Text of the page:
Since our early access preview of the original back in 2014, Hand of Fate has been one of Power Up Gaming’s favourite indie games. Blending together a card game with dungeon crawling and third-person combat elements, it’s a game we like to acknowledge for its flexibility and charming delivery into several genres.
We were fortunate to have the opportunity to sit down with Kim Allom, Associate Producer at Defiant Development, about the upcoming sequel, Hand of Fate 2.
Hayden Waugh: Thanks for having us, Kim. We interviewed Morgan Jaffit, the studio’s Creative Director, and talked about how Hand of Fate’s structure really shook up the traditional formula. How has Hand of Fate 2 expanded on the success of the original?
Kim Allom: Okay, so in the first game we had 12 Bosses and the main goal was to defeat them in order to finish the game. This time around we have 22 Challenges that are all based on and nuanced from tarot cards. Each challenge has a specific objective, where the player must try and build the most appropriate deck to try and beat that objective. If you don’t complete that objective then you don’t pass the challenge and will have to keep replaying the challenge to progress through the game – that’s the main difference as to how the gameplay works.
What else is new is we’ve got two new weapon sets. In the first game you had a standard sword and shield, but this time around we’ve got duel-wielding and heavier, more powerful weapons that have a slower attack speed.
One of the other new features we’re super-excited about is the Companions. So you now have AI-driven companions that will help you in combat as well as in the tabletop sections. Colbjorn is part of the Northerners and they’re like a Viking clan. He’s able to help you through a tabletop mini-game called the Dice Game, where you can re-roll one of your three die if you have enough money to pay for it.
The other companion character is Malaclypse, a bard that gives a shield in combat and also affects the mini-game Wheel of Fate – awarding an additional spin should you have an undesirable outcome.
Something else that’s new is the Fame mechanic. It’s another stat to micro-manage in that when you get a certain amount of Fame you can unlock Legendary weapons. These are the big-ticket items of Hand of Fate 2.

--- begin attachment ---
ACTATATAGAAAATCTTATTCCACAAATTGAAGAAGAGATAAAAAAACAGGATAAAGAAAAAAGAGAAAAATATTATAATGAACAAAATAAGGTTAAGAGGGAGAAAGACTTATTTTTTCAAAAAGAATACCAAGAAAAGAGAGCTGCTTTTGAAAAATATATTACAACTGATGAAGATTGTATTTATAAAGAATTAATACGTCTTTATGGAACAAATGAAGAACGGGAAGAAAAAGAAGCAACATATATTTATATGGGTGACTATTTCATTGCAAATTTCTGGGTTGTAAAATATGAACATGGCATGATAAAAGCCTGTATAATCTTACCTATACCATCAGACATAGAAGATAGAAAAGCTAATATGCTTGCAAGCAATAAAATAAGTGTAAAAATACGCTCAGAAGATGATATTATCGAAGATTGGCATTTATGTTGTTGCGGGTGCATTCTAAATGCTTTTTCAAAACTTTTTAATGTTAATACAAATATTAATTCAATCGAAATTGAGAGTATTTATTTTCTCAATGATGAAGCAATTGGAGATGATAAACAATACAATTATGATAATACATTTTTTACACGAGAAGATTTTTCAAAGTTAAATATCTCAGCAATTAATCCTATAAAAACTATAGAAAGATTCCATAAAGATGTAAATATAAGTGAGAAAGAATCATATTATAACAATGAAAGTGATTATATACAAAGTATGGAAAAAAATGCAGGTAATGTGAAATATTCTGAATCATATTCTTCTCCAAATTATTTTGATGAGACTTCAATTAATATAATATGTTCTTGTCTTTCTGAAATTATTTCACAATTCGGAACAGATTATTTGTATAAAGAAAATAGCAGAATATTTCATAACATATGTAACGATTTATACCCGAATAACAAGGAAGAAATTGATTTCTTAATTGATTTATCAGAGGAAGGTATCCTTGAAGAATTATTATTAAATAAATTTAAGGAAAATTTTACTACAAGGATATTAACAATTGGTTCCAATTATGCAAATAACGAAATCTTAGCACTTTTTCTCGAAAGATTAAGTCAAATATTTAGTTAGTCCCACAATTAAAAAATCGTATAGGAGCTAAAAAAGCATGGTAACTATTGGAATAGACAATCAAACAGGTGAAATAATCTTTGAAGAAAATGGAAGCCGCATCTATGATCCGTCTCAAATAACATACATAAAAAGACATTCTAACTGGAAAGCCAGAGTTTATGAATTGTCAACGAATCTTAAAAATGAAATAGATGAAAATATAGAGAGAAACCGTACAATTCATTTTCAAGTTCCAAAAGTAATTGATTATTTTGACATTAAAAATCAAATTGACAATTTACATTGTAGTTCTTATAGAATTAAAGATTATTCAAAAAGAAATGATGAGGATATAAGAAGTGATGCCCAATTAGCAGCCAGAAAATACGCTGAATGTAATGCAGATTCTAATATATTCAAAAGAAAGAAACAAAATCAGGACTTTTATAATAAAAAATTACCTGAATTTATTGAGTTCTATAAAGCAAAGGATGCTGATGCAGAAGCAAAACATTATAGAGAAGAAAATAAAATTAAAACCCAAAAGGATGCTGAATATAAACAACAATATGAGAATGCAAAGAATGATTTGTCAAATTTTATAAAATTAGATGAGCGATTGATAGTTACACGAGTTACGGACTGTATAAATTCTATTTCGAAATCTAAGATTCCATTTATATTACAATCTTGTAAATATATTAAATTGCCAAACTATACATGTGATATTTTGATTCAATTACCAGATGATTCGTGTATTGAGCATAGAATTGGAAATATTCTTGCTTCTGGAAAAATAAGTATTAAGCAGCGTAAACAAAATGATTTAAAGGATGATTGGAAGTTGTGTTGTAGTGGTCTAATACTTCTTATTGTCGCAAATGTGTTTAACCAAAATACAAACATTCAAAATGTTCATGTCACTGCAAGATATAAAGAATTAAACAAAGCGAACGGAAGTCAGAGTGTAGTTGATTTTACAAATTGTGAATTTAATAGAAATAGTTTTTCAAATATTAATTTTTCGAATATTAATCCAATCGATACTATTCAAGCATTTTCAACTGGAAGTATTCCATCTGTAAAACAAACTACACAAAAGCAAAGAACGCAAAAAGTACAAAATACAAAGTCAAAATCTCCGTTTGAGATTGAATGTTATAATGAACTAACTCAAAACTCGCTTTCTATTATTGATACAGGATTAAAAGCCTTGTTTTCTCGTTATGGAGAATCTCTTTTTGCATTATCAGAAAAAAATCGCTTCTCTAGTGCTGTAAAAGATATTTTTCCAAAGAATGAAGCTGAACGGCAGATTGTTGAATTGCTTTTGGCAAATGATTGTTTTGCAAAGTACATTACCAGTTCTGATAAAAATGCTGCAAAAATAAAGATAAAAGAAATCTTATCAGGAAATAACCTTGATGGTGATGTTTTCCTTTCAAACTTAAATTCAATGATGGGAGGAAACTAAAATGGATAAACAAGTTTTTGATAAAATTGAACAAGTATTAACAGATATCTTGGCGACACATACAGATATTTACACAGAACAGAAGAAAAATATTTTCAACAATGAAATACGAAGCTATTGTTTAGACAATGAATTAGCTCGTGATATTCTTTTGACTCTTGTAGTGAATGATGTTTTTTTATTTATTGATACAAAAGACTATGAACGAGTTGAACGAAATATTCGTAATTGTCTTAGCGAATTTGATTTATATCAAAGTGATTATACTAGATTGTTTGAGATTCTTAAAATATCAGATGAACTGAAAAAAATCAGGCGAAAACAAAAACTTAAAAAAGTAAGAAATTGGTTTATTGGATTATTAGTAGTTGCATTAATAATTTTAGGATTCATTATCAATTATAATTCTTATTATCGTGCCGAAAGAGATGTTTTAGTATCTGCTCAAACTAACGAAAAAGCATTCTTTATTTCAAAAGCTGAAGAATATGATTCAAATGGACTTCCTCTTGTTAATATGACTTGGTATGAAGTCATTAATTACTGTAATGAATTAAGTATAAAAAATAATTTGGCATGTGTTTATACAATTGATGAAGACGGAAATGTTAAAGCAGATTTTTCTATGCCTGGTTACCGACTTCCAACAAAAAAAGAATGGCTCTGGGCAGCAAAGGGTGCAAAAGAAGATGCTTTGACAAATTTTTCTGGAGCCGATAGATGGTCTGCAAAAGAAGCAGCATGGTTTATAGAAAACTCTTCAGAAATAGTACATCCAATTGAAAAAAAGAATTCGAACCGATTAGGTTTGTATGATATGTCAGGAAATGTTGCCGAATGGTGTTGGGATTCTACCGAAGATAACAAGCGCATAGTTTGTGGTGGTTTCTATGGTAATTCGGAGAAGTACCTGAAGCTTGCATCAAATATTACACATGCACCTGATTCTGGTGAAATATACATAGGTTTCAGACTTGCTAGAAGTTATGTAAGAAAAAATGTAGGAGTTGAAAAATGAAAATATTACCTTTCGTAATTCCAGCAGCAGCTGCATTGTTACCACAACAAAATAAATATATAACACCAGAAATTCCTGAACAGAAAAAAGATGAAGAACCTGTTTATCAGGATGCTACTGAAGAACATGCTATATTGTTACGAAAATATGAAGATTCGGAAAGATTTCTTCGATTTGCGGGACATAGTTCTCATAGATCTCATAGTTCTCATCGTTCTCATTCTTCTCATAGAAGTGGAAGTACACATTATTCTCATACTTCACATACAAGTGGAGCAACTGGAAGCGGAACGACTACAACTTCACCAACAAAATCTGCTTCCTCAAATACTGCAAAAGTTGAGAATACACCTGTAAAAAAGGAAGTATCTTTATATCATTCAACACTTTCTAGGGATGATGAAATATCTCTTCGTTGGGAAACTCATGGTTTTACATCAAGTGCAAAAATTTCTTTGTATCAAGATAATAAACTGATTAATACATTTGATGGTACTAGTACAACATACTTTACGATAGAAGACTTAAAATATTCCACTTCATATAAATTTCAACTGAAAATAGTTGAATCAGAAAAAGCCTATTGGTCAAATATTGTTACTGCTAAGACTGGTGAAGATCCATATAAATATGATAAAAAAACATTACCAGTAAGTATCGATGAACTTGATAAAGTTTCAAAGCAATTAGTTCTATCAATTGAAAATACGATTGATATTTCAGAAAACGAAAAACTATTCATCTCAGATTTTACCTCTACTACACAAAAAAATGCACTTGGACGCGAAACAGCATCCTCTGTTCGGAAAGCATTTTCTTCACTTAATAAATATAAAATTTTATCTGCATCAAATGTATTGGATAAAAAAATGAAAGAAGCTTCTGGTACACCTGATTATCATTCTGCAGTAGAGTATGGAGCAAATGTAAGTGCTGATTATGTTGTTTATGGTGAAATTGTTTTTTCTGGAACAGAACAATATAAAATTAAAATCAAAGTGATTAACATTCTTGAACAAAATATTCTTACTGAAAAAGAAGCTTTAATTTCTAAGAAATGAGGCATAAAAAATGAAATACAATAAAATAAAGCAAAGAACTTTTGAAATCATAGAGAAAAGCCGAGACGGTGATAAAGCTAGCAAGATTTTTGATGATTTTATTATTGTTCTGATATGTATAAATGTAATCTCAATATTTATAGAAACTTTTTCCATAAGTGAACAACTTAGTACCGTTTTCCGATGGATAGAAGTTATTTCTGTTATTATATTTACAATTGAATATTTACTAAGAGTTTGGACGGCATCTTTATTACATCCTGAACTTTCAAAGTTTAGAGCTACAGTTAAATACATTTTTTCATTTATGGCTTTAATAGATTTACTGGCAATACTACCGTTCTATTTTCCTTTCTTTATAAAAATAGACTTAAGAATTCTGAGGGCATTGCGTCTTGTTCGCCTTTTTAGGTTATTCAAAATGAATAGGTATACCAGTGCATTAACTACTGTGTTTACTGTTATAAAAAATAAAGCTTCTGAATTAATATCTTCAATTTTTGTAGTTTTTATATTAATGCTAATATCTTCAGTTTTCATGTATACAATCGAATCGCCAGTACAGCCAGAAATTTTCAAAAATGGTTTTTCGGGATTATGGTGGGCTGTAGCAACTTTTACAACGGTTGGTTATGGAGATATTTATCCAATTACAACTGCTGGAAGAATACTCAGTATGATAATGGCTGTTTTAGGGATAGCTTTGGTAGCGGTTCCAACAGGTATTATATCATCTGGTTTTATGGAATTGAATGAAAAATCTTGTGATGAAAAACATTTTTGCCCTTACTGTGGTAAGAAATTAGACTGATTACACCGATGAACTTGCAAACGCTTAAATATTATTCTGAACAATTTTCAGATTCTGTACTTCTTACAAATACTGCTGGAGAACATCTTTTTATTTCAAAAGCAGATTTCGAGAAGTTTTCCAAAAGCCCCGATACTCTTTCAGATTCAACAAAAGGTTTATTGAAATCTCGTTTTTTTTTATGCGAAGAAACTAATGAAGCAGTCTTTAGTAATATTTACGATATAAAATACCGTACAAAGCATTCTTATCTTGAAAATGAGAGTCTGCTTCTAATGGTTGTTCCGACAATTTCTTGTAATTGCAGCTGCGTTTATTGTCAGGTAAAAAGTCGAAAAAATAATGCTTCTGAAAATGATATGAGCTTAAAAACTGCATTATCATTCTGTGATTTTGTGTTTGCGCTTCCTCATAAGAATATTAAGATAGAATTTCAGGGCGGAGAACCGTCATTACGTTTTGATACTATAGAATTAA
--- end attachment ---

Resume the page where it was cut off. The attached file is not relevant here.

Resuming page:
HW: Are many of the battlefields still littered with traps like in the first game?
KA: There will be traps in the second game. It’s something we really, really want to flesh-out a lot more because we found they were quite popular. There are some interesting things to come in the “trap realm”, but it’s not currently in this build.
HW: I remember it was really difficult to time those finishers when enemies were in a ‘downed’ state; it was quite clunky, too. How have you improved on those?
KA: We want to give players the best chance at taking advantage of these finishers, so the enemies blink a certain colour now when they are downed. But it’s still all about timing and practise, which has lead to a lot of testing.
What’s in our benefit is that we’ve made the game already, but now we can really finesse it out. Because we aren’t starting from scratch, we’ve got more time to really flesh it out and make it feel good.
HW: What was the process involved in finding the voice for The Dealer?
KA: *laughs* He’s legendary, isn’t he!?
HW: He is! But there was a certain smugness about him I didn’t like from the start.
KA: I know! You kind of love or hate him; he’s a bit of a jerk!
So, Anthony Skordi, the voice behind it, he’s worked on Fable and he’s also worked on Mass Effect. It was a natural choice. We basically just hit a up a casting agent and said: “This is our brief – who’ve you got?”. We went through a list of people and he was by far the best fit.
HW: He certainly is. What kind of environments can we expect in those third-person scenarios during Hand of Fate 2?
KA: Well, you’ve still got the fantasy-inspired taverns, forests and marshes. There are big towns now and you have the Empire, who are running the Kingdom and have more building-type areas and whatnot.
On the whole, the environments have improved in that we’ve more mindful of players getting caught or making them more attentive to blind spots.
HW: That’s great! The first game got quite cramped, didn’t it?
KA: Yes, it did and we understand that completely. So, we’ve taken that on board and made sure that spaces were specifically designed to avoid that problem.
HW: My final question is about the actual character customisation. What’s it like in Hand of Fate 2? Because I couldn’t change their physical appearance in the first game.
KA: Sure. So, we have a new heroine this time around and, unfortunately, I can’t divulge too much more other than that. We’ll release more about it as it becomes available.
HW: *laughs* Okay, fair enough. So, what platforms are Hand of Fate 2 on and when’s it scheduled for release?
KA: So, currently are releasing for PC, Mac, Linux, Xbox One’s been announced – all for Q1, 2017. We haven’t announced anything yet for PS4 but we’d like to bring it over there as well, for sure.
HW: Thanks a lot, Kim. I can’t wait!
You can stay up-to-date with all the Hand of Fate 2 news through Defiant Development’s blog.